Manatus wrote: What I've been told is that income is seen as more reliable than other sources. If you have a lot of money in the bank, you could blow it all at the casino tomorrow. Your investments could all be in a company that goes bankrupt. Or you could just move it to a bank in another country and skip town. But if you have regular permanent full-time employment and have had it for some time, it's relatively unlikely that you will get fired with no severance/EI or that you'll quit and not get another job. You are more tied down and therefore seen as less risky.
Fair enough but everything you said can apply to people with or without income. A person can spend their savings before paying their bills or loans. A person with income who has a high monthly budget really can't afford the car in the first place. Often you see OAC, On Approved Credit, never On Approved Income.
Now I am curious. Not that i would try but what if i made up the income? Would i have been approved then? Do dealers and banks verify income? Do they actually call employer to ask how long someone has worked there, if they are full time or part time, and what their hour wage is? Do they actually verify income as they do credit ratings? Is there a minimum income requirement? To purchase a $40k vehicle, is $30k/yr salary enough? Making $50k/yr with annual budget of $45k qualify? Or is income just a number written on the application?
I fail to understand but it is what it is.
[OP]
Jr. Member
Oct 29, 2011
149 posts
16 upvotes
Ontario
100Pacer wrote: Credit score essentially considers the risk you pose to the lender which I would argue is different than your ability to service your debt.

A friend that works at TD explained recently what’s not being discussed much publicly right now is the big banks tightening up their criteria for extending credit which could pose a significant issue once Covid related support winds down. Whether a business or personal account applies for the product and whether they see CERB was collected or CEWS the focus shifts to limiting exposure in the short term and denying applications in most cases.
Appreciate your insight.
[OP]
Jr. Member
Oct 29, 2011
149 posts
16 upvotes
Ontario
ottawalurker wrote: A credit score is only part of the story.

A lender looks at the ability to repay, credit history and income are usually the key factors.

I've seen people with great credit scores, they have had a 1K credit card that they never used over 10+ years so they have an 800+ score but no good income.

Your situation is your own but the score just isn't usually enough.
I partially agree with your explanation. Ability to repay, to me is the credit score. Credit history is all there when they look and see all the activities. The only factor i am missing at the moment is income. And i have not worked lately is due to covid.
I suppose that is not enough.
C'est la vie.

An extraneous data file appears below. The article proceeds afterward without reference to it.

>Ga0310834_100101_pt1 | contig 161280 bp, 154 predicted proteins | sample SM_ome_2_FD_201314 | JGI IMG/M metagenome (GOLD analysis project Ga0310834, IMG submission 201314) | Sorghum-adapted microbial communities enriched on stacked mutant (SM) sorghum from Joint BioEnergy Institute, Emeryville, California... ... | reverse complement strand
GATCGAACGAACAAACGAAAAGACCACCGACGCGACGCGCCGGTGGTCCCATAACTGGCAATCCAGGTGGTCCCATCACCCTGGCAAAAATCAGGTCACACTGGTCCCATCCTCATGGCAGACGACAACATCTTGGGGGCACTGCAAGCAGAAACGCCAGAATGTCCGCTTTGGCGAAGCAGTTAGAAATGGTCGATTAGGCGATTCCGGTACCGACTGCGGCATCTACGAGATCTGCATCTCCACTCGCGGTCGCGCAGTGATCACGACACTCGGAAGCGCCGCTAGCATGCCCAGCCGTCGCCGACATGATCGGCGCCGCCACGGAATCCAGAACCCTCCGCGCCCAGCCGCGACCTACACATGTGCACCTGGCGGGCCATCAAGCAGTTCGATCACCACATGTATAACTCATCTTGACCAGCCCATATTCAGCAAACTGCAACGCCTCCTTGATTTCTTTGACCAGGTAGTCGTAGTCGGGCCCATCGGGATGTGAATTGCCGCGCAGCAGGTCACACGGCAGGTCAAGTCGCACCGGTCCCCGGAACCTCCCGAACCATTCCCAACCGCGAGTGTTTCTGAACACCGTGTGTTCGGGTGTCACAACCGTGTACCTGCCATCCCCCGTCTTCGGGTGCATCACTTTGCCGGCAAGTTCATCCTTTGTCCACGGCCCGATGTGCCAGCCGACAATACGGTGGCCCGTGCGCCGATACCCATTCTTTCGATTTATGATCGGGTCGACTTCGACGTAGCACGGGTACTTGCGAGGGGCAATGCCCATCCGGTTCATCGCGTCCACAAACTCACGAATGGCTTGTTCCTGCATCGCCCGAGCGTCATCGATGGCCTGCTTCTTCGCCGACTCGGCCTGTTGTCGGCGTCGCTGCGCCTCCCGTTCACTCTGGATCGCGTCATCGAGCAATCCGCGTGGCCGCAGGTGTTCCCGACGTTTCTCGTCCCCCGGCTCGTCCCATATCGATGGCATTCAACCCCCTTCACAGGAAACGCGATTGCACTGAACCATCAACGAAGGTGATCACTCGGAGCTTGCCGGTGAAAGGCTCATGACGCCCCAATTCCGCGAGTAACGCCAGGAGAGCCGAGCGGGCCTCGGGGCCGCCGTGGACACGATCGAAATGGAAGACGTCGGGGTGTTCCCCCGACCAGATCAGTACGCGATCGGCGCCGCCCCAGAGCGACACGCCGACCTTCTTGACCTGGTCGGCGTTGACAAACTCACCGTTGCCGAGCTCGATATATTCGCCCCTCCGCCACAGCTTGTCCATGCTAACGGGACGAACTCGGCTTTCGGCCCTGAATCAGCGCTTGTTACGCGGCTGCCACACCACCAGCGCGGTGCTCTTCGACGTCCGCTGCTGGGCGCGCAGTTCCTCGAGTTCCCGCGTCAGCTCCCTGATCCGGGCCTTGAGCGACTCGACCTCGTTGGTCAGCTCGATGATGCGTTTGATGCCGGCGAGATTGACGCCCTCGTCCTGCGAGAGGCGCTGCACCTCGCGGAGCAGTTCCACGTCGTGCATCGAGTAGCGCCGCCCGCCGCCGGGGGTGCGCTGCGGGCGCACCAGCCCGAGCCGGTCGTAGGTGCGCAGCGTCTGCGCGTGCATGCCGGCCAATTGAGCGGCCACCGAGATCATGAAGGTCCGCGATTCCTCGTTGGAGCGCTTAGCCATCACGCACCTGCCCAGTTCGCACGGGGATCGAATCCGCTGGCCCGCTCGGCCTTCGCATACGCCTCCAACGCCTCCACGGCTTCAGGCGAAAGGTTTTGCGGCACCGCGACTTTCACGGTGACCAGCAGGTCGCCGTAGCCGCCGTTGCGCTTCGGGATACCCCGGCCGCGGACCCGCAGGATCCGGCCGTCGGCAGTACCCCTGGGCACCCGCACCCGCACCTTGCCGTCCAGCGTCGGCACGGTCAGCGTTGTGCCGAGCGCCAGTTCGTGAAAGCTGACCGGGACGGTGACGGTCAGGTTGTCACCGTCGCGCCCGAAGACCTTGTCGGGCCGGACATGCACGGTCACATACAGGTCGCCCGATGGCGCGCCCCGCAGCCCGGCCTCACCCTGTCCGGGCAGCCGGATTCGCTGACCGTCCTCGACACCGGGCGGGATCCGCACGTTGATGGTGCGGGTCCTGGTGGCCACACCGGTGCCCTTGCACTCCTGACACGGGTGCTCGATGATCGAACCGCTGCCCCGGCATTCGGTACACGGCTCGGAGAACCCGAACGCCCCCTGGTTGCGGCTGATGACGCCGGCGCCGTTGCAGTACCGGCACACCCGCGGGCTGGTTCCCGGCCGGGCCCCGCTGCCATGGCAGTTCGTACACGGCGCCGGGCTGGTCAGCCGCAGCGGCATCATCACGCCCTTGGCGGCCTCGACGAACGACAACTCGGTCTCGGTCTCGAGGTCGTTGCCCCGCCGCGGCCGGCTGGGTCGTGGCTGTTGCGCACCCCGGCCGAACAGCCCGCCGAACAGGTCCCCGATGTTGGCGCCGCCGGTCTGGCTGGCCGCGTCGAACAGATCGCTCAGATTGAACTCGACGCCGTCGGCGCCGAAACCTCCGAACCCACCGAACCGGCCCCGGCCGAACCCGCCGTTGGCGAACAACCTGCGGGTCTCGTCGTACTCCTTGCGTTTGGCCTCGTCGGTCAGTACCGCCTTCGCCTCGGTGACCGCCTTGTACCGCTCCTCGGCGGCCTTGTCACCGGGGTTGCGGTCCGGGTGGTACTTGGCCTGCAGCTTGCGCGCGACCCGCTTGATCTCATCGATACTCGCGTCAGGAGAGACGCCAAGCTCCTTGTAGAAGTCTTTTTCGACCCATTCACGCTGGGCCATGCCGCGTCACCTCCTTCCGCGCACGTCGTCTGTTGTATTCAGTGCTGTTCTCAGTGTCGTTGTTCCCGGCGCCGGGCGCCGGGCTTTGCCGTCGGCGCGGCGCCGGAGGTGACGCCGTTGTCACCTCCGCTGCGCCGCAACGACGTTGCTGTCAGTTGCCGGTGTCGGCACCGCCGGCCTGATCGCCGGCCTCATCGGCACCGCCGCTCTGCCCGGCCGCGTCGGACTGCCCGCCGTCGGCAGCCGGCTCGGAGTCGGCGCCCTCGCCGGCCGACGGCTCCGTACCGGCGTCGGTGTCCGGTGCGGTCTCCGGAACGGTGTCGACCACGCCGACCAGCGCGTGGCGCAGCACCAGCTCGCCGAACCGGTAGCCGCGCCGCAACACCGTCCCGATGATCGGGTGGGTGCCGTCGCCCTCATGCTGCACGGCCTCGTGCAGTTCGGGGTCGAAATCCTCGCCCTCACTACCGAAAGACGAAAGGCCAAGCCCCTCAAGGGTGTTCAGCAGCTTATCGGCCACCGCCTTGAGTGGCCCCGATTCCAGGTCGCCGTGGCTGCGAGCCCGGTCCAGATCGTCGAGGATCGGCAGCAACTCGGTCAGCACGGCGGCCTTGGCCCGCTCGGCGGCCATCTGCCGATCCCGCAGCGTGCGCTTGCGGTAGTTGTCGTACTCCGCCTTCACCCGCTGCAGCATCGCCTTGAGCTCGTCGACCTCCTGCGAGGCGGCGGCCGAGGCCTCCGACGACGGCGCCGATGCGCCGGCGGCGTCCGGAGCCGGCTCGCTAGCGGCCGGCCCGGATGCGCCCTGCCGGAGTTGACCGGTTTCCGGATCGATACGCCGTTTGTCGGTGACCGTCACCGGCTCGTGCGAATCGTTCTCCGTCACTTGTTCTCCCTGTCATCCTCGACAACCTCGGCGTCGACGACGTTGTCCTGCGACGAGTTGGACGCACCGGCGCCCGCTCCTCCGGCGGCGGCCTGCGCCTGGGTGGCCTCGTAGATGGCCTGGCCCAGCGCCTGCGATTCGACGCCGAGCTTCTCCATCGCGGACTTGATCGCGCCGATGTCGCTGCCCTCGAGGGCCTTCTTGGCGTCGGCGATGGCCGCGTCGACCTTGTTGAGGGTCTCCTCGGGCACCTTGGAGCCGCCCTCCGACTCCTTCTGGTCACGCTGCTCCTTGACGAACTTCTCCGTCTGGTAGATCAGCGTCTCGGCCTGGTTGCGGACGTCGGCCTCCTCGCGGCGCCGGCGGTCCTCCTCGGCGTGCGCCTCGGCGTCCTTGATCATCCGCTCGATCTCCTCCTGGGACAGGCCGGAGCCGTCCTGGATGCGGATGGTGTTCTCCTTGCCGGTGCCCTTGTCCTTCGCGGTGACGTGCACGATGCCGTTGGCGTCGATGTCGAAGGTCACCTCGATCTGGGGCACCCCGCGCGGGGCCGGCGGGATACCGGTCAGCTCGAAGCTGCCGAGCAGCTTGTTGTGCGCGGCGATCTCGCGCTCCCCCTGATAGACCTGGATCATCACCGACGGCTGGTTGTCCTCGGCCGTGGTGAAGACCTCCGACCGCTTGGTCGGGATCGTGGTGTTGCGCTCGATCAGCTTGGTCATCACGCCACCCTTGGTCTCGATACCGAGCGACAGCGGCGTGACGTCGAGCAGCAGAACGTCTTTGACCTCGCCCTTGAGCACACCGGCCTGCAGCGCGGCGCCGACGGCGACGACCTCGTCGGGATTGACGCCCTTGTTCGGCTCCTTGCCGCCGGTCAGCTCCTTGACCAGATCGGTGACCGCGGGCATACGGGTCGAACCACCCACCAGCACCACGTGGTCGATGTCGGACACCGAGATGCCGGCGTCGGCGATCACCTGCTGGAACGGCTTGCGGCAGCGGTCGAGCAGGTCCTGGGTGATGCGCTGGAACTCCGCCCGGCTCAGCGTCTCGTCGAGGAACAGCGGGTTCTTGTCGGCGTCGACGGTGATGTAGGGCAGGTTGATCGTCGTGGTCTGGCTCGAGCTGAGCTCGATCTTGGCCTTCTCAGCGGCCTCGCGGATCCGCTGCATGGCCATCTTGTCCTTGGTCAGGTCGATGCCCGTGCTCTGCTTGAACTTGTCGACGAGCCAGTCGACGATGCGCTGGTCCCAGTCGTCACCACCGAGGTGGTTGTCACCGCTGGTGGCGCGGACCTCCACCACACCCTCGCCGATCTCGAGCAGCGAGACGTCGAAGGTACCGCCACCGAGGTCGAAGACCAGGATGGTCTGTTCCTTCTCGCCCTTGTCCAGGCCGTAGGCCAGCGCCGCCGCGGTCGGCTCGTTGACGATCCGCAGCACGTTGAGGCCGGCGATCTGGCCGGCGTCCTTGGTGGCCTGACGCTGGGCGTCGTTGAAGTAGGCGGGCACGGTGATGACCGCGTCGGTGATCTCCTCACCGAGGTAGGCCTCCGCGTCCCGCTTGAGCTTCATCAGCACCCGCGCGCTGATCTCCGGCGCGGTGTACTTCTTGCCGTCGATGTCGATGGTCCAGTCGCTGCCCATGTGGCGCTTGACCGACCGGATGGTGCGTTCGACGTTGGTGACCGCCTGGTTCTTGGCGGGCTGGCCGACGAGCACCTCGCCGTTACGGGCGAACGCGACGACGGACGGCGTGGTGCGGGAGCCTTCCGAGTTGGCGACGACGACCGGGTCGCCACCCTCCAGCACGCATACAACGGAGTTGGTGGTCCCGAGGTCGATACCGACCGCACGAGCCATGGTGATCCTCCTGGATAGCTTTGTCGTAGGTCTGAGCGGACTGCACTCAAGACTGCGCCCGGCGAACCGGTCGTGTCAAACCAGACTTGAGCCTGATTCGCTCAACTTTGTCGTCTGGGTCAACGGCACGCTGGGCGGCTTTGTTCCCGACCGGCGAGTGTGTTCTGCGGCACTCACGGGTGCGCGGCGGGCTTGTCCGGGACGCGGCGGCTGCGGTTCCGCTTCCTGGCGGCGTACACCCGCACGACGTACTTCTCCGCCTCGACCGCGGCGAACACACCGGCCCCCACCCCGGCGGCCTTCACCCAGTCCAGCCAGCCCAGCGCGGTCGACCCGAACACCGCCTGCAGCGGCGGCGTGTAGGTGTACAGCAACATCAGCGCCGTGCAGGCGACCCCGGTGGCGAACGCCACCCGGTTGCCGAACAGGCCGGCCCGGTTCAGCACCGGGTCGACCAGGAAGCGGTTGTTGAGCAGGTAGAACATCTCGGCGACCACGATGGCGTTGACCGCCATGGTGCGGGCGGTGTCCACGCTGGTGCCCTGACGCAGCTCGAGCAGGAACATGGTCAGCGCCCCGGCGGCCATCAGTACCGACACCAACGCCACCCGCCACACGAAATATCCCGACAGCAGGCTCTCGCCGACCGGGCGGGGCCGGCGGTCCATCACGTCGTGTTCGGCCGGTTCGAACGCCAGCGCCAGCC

Deal Fanatic
Sep 1, 2004
9651 posts
9184 upvotes
bomber17 wrote: That's why I'm interested in Conservative's promise to fix the stress test for self employed people. Hopefully this will help self employed people compete better for housing and also help promote more people to go self employed.
So you think to fix an unaffordable overheated market is to let more people approved for mortgages?
Deal Fanatic
Apr 5, 2016
5979 posts
4426 upvotes
Calgary/Vancouver
Xtrema wrote: So you think to fix an unaffordable overheated market is to let more people approved for mortgages?
No but at least it gives a chance for self employed people to compete instead of being alienated. The only way to solve our housing crisis is to build more homes and public housing. Plain and simple.
Sr. Member
May 22, 2007
510 posts
313 upvotes
cambridge
whizzard wrote: I partially agree with your explanation. Ability to repay, to me is the credit score. Credit history is all there when they look and see all the activities. The only factor i am missing at the moment is income. And i have not worked lately is due to covid.
I suppose that is not enough.
C'est la vie.
I don't understand...you want a loan, have a great credit score but have no income and have not worked due to C-19...how are you planning on repaying the loan?
Deal Fanatic
Sep 1, 2004
9651 posts
9184 upvotes
bomber17 wrote: No but at least it gives a chance for self employed people to compete instead of being alienated. The only way to solve our housing crisis is to build more homes and public housing. Plain and simple.
I'm not sure what rule changed lately but I don't think my friends who are self employed had any issue getting a mortgage pre 2019.

Now Calgary's real estate is much cheaper than GVA/GTA so I am not sure that's a factor. Our $700k houses would have been $1.2M to 2M in depends on area of GVA/GTA.

So I'm not sure if this is a conservative talking point that isn't really a problem in reality or not a big one. Now foreign buyer tax? I'm all for. But it's not like people have already created loopholes to get around them.
Last edited by Xtrema on Aug 23rd, 2021 12:29 pm, edited 1 time in total.